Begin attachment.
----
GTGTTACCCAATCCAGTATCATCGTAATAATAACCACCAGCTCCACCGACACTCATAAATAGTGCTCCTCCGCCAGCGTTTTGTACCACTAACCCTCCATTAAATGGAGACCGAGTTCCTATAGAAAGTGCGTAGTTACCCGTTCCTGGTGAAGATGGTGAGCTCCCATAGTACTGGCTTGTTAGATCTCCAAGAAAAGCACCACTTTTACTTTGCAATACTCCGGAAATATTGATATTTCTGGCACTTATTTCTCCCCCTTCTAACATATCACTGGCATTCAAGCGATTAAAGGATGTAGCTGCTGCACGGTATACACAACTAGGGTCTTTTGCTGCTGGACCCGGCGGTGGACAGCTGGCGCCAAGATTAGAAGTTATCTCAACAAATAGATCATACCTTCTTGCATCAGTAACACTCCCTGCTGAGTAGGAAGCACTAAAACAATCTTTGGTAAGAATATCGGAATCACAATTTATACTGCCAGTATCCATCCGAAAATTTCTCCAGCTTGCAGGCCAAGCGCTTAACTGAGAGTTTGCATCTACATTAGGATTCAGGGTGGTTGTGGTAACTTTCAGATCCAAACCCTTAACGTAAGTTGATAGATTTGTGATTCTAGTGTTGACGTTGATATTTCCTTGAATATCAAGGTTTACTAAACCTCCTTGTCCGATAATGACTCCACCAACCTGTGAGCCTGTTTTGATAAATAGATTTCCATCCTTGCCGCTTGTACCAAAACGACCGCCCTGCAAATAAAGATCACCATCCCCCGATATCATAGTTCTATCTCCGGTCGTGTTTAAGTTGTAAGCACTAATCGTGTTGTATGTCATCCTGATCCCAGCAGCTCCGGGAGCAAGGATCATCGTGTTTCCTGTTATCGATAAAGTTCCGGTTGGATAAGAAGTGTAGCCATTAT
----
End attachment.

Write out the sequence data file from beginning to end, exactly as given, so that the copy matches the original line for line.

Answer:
GTGTTACCCAATCCAGTATCATCGTAATAATAACCACCAGCTCCACCGACACTCATAAATAGTGCTCCTCCGCCAGCGTTTTGTACCACTAACCCTCCATTAAATGGAGACCGAGTTCCTATAGAAAGTGCGTAGTTACCCGTTCCTGGTGAAGATGGTGAGCTCCCATAGTACTGGCTTGTTAGATCTCCAAGAAAAGCACCACTTTTACTTTGCAATACTCCGGAAATATTGATATTTCTGGCACTTATTTCTCCCCCTTCTAACATATCACTGGCATTCAAGCGATTAAAGGATGTAGCTGCTGCACGGTATACACAACTAGGGTCTTTTGCTGCTGGACCCGGCGGTGGACAGCTGGCGCCAAGATTAGAAGTTATCTCAACAAATAGATCATACCTTCTTGCATCAGTAACACTCCCTGCTGAGTAGGAAGCACTAAAACAATCTTTGGTAAGAATATCGGAATCACAATTTATACTGCCAGTATCCATCCGAAAATTTCTCCAGCTTGCAGGCCAAGCGCTTAACTGAGAGTTTGCATCTACATTAGGATTCAGGGTGGTTGTGGTAACTTTCAGATCCAAACCCTTAACGTAAGTTGATAGATTTGTGATTCTAGTGTTGACGTTGATATTTCCTTGAATATCAAGGTTTACTAAACCTCCTTGTCCGATAATGACTCCACCAACCTGTGAGCCTGTTTTGATAAATAGATTTCCATCCTTGCCGCTTGTACCAAAACGACCGCCCTGCAAATAAAGATCACCATCCCCCGATATCATAGTTCTATCTCCGGTCGTGTTTAAGTTGTAAGCACTAATCGTGTTGTATGTCATCCTGATCCCAGCAGCTCCGGGAGCAAGGATCATCGTGTTTCCTGTTATCGATAAAGTTCCGGTTGGATAAGAAGTGTAGCCATTAT